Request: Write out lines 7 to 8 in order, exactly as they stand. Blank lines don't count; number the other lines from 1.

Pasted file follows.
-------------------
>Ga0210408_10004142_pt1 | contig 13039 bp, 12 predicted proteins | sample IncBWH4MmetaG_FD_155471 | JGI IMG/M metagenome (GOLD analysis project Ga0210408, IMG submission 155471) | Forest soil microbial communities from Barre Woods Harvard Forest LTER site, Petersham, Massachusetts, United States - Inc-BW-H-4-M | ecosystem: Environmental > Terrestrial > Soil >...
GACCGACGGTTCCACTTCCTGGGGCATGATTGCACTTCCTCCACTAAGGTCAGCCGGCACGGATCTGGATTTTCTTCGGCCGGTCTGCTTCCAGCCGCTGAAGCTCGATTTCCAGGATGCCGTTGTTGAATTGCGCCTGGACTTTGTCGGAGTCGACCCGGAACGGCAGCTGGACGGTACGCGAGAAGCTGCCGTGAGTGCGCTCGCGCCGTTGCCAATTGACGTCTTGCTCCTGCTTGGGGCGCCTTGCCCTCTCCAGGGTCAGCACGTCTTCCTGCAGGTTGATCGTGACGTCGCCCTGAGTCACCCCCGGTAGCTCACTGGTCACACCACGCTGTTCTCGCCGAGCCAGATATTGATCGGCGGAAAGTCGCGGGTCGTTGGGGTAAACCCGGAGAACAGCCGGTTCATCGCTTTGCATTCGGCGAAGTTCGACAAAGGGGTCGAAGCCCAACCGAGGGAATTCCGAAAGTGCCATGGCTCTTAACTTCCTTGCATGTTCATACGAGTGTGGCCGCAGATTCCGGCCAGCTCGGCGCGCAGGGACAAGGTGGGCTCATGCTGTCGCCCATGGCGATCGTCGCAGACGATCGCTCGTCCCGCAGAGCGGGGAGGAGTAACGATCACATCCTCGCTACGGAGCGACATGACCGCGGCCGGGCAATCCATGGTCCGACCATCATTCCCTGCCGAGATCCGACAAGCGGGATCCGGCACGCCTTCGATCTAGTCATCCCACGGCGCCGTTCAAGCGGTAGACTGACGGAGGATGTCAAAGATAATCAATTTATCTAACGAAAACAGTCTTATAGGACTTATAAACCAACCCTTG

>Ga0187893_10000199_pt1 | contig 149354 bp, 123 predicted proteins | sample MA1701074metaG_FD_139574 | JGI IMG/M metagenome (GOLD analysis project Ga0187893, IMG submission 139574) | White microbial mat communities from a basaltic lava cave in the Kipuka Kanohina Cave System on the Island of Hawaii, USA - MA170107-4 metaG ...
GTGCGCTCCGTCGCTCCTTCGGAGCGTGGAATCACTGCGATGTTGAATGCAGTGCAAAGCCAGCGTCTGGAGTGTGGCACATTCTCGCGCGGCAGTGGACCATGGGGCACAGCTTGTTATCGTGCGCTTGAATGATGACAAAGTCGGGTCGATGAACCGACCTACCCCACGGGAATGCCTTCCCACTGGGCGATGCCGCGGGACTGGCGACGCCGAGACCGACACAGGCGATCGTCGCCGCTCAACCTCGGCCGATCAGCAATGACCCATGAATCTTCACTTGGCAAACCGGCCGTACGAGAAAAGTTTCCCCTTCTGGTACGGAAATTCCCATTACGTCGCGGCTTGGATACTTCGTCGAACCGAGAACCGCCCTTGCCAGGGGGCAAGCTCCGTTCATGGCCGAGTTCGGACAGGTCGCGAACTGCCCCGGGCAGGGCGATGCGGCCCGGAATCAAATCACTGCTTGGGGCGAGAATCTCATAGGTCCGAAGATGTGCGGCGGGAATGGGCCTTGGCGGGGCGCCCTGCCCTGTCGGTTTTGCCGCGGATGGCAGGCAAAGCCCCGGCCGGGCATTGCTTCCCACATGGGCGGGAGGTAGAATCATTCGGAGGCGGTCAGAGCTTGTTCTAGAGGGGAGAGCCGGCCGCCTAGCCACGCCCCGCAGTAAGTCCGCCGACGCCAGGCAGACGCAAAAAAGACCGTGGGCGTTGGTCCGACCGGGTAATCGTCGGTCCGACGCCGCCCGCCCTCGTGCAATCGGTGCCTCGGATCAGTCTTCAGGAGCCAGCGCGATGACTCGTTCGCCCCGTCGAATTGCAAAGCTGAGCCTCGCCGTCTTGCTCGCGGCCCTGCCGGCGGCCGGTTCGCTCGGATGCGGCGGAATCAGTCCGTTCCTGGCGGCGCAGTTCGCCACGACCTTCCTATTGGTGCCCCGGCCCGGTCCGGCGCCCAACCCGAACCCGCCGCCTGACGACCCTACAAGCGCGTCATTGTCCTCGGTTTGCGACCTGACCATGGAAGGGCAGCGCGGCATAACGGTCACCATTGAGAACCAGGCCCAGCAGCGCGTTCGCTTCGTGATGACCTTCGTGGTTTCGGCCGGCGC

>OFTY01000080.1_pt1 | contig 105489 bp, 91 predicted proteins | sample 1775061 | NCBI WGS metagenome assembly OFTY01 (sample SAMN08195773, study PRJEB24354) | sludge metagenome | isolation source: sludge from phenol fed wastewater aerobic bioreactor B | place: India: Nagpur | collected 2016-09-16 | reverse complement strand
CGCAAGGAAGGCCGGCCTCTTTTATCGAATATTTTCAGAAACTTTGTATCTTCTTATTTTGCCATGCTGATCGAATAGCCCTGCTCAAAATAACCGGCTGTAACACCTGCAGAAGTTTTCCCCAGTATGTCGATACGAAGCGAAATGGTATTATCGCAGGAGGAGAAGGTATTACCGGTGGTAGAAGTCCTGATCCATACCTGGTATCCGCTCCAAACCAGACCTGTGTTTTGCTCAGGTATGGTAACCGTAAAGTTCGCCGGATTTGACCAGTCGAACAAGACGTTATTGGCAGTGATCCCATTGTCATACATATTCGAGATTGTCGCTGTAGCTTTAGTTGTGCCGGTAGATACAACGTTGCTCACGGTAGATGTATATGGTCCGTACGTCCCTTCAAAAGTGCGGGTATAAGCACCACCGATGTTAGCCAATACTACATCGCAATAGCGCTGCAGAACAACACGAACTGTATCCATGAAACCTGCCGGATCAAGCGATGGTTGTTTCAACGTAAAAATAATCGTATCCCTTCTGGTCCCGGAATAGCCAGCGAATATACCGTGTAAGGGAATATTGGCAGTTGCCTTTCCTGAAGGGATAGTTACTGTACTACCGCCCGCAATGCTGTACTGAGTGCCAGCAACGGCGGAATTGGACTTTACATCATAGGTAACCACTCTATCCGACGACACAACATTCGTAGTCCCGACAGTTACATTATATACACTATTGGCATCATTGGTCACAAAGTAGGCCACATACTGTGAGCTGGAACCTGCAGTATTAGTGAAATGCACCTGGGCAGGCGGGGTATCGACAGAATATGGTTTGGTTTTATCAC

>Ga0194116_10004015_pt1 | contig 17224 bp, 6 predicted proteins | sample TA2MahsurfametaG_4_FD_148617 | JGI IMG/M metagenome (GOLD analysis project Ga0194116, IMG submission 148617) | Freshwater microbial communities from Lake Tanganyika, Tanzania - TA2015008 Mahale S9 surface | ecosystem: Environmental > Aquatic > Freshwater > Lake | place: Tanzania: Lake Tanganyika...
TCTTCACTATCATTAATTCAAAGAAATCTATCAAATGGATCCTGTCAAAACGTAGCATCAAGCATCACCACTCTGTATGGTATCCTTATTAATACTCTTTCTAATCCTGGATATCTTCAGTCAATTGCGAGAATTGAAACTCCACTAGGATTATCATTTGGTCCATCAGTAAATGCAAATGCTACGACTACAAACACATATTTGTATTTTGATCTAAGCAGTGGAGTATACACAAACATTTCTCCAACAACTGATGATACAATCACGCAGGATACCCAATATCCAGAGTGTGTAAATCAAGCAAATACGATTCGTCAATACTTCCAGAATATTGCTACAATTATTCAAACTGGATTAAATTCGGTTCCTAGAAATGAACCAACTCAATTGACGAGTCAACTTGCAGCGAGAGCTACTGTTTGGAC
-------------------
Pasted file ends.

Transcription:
>Ga0194116_10004015_pt1 | contig 17224 bp, 6 predicted proteins | sample TA2MahsurfametaG_4_FD_148617 | JGI IMG/M metagenome (GOLD analysis project Ga0194116, IMG submission 148617) | Freshwater microbial communities from Lake Tanganyika, Tanzania - TA2015008 Mahale S9 surface | ecosystem: Environmental > Aquatic > Freshwater > Lake | place: Tanzania: Lake Tanganyika...
TCTTCACTATCATTAATTCAAAGAAATCTATCAAATGGATCCTGTCAAAACGTAGCATCAAGCATCACCACTCTGTATGGTATCCTTATTAATACTCTTTCTAATCCTGGATATCTTCAGTCAATTGCGAGAATTGAAACTCCACTAGGATTATCATTTGGTCCATCAGTAAATGCAAATGCTACGACTACAAACACATATTTGTATTTTGATCTAAGCAGTGGAGTATACACAAACATTTCTCCAACAACTGATGATACAATCACGCAGGATACCCAATATCCAGAGTGTGTAAATCAAGCAAATACGATTCGTCAATACTTCCAGAATATTGCTACAATTATTCAAACTGGATTAAATTCGGTTCCTAGAAATGAACCAACTCAATTGACGAGTCAACTTGCAGCGAGAGCTACTGTTTGGAC